WASHINGTON – Despite gains in some areas, Arizona continued to rank among the worst states in the nation for education, according to the latest version of a national report that measures children’s well-being across several areas.
The 2021 Kids Count report said Arizona was 47th overall in education, down one spot from 46th a year earlier, evidence that “we’re not doing a very good job in Arizona,” experts said.
David Lujan, president and CEO of Children’s Action Alliance, said the low ranking “stems from the lack of investments we’ve seen in education, not only K-12 education but early childhood education, going back for more than 20 years now.”
“We’re seeing the ramifications of that in things like large class sizes, the lack of full-day kindergarten in every school district, and teacher shortages,” Lujan said. “Those things matter when it comes to being able to provide a quality education for students.”
The Kids Count report, prepared annually by the Annie E. Casey Foundation, measures children’s welfare in each state through dozens of data points split between four broad categories: education, economic well-being, health, and family and community.
Overall, Arizona improved slightly, going from 42nd place in last year’s report to 40th in the latest report. But the state did not crack the top half of states in any category. Arizona did best in health, where it finished 28th among states, followed by 35th for economic well-being and 46th in family and community.
And those numbers are likely to get worse in next year’s report, which will include data from the pandemic year of 2020, which did not make it into this report, experts said.
“Providing access to quality health care, child care, education and mental health services must be the focus as we come out of the coronavirus pandemic,” Lujan said.
Among the troubling numbers in the education category, the report showed that 69% of fourth graders in Arizona were not proficient in reading in 2019, the last year for which numbers were available. That was a significant improvement from the 75% recorded as not proficient 10 years earlier and was closing in on the national average – but was still higher than the rate of 66% in 2019.
Education was the only category where Arizona’s ranking got worse in this year’s report from last year’s. The Arizona Department of Education declined to comment on the data. But advocates said shortfalls now will have long-term effects.
“The research shows that if students are not reading at grade level by the fourth grade, that they are then going to be struggling to learn for the rest of their academic lives,” Lujan said.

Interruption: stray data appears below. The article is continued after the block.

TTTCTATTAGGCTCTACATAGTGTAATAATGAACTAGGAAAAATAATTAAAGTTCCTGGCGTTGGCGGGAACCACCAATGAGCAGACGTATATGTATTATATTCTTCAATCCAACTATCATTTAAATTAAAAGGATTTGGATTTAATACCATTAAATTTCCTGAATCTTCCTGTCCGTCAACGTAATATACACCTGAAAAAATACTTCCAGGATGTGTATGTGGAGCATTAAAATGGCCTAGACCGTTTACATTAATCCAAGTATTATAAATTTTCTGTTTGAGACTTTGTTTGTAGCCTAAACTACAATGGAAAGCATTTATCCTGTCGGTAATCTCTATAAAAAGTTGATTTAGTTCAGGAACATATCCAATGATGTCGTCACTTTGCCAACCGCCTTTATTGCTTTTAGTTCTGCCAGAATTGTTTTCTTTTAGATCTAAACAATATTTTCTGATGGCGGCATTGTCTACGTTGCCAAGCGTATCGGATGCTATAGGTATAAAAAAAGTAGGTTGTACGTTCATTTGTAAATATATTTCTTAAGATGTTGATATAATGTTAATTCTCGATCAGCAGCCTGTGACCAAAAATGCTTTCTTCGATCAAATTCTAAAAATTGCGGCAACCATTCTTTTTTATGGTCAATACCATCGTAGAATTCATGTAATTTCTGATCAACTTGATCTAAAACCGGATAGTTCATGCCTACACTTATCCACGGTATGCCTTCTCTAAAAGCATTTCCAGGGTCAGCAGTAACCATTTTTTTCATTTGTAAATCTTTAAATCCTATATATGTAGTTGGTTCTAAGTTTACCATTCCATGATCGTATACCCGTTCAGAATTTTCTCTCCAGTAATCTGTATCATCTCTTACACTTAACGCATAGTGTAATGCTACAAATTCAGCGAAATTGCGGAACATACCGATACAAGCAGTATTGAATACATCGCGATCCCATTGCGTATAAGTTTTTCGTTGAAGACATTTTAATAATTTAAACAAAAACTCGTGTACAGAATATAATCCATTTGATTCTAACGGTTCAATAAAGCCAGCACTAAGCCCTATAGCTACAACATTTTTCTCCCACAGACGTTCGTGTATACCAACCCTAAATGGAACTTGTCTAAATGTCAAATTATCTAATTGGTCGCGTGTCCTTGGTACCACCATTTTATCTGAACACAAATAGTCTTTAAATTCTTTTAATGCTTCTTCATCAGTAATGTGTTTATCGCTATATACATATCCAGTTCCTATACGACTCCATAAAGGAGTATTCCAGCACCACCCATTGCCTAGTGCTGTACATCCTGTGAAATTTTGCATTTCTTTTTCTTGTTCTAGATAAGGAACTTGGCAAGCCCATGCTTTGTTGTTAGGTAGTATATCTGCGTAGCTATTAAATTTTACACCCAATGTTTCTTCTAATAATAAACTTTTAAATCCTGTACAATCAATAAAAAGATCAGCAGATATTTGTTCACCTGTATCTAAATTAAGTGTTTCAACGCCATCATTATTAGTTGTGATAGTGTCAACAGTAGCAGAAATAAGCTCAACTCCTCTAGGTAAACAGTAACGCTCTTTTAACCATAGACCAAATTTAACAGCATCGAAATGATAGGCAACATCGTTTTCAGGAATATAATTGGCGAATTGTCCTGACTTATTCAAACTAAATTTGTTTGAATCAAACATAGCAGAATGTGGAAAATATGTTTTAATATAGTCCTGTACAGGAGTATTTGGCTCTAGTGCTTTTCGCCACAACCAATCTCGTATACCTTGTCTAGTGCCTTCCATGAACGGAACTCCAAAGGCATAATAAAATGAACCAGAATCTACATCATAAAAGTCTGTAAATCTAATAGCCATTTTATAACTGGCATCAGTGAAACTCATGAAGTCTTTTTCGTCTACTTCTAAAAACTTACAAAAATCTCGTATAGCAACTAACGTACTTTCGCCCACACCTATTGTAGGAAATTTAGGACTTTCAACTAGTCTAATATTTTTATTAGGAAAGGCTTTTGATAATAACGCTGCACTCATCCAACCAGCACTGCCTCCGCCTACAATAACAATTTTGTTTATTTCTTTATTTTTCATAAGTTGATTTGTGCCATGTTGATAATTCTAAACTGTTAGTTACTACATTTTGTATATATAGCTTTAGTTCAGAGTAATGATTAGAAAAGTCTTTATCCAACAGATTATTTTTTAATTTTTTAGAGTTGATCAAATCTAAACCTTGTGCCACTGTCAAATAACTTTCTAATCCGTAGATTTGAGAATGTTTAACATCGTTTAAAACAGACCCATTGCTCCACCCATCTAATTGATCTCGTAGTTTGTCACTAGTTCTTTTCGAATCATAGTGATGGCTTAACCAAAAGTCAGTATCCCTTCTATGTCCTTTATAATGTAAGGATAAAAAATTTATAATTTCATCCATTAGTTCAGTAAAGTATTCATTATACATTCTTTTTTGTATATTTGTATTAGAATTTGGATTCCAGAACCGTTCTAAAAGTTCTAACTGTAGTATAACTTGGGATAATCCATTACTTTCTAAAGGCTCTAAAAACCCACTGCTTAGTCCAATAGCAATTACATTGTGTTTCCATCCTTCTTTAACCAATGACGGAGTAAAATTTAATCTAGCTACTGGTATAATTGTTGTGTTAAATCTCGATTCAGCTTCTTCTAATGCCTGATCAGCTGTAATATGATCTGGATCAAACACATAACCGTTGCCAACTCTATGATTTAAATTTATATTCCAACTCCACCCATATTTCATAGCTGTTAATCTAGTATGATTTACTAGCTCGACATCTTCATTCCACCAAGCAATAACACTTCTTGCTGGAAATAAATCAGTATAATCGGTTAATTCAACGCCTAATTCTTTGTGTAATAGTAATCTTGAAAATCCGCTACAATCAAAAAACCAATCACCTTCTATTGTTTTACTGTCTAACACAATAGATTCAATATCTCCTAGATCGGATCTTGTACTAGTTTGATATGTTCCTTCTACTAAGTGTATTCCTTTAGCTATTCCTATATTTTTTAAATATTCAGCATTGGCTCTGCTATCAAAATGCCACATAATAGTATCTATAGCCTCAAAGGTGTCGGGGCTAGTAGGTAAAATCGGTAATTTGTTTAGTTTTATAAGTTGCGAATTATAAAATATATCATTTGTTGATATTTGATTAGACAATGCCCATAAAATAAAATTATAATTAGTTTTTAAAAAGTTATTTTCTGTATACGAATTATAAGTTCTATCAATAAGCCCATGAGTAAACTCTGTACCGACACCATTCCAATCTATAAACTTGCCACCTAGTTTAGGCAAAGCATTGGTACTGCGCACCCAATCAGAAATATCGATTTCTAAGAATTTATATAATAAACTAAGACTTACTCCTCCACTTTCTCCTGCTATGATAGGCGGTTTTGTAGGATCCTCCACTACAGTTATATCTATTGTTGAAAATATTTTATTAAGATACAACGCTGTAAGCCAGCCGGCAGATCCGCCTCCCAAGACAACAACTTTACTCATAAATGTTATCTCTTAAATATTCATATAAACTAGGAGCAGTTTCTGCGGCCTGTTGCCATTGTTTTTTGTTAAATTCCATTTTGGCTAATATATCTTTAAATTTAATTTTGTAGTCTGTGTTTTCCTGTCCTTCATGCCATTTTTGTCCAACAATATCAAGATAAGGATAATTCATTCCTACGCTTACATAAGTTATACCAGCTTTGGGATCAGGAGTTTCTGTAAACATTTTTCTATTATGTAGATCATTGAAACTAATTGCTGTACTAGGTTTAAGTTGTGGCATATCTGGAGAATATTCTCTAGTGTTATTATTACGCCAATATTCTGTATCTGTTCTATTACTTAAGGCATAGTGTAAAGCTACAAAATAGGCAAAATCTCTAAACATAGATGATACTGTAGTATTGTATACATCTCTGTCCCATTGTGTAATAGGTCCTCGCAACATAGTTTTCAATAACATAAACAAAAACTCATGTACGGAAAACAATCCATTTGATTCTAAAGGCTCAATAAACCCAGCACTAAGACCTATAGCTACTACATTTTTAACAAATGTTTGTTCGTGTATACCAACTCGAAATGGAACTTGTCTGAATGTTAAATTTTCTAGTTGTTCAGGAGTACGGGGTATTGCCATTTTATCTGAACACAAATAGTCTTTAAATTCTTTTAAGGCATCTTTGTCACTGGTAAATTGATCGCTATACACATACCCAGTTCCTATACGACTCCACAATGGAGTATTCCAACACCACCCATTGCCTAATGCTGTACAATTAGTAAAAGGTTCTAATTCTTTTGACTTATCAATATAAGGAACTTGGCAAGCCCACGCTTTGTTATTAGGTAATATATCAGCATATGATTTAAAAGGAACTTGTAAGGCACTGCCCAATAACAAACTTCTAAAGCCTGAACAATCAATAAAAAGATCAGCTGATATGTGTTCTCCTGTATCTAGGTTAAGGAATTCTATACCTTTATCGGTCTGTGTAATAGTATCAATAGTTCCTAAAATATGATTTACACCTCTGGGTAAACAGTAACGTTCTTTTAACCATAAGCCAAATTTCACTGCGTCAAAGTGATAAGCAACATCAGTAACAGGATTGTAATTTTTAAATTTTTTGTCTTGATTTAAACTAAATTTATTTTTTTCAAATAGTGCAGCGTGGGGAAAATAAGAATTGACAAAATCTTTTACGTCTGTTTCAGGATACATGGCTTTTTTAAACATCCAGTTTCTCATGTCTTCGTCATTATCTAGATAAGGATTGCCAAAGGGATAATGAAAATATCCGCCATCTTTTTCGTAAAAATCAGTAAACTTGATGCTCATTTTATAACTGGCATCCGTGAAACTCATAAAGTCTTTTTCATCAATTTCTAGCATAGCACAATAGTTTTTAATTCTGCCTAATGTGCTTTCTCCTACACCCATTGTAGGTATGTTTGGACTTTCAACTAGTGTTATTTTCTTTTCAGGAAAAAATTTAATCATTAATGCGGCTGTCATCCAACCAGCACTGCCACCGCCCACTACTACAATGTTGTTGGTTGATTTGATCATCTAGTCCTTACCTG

The difference between four-year high school graduation rates in Arizona and the U.S. is even more stark. The report said 22% of Arizona high schoolers do not finish in four years, compared to 14% nationally, a trend Lujan tied back to these issues in early childhood and K-12 education.
“In the states that fare well in education, they focus on the entire scope of the education cycle from early childhood education through K-12 and post-secondary,” he said. “They make sure that from the time a child is 3 or 4 years old until the time they graduate from a college that they get a really good education.”
Lujan and others said that now is the time to increase funding for schools, as the state sits on a huge budget surplus. But the Legislature is currently debating a fiscal 2022 budget that would give much of the surplus back to taxpayers in the form of a flat income tax rate that would cut taxes across the board.
“We actually have an opportunity this year to make investments in our education system that will greatly improve the resources for education in our state,” said Lujan, who complained that lawmakers were instead talking “about giving much of that revenue surplus away in the form of tax cuts to the wealthy.”
That was echoed by Sara Wyffels, 2021 Arizona Teacher of the Year.
“By increasing our investment in public education, this could potentially reduce class size, which then gives students and teachers more opportunity to connect, thus improving the quality and the impact of education on each student,” she said.
Wyffels remains hopeful that lawmakers pass a budget that benefits schools.
“We need to make some more effort to come together as a community in a truly bipartisan non-political setting to talk about what is best for all of our children, and really take some time to listen to what our teachers have to say,” Wyffels said.
“We’re all here because our children deserve more than what they’re getting at the state level,” she said.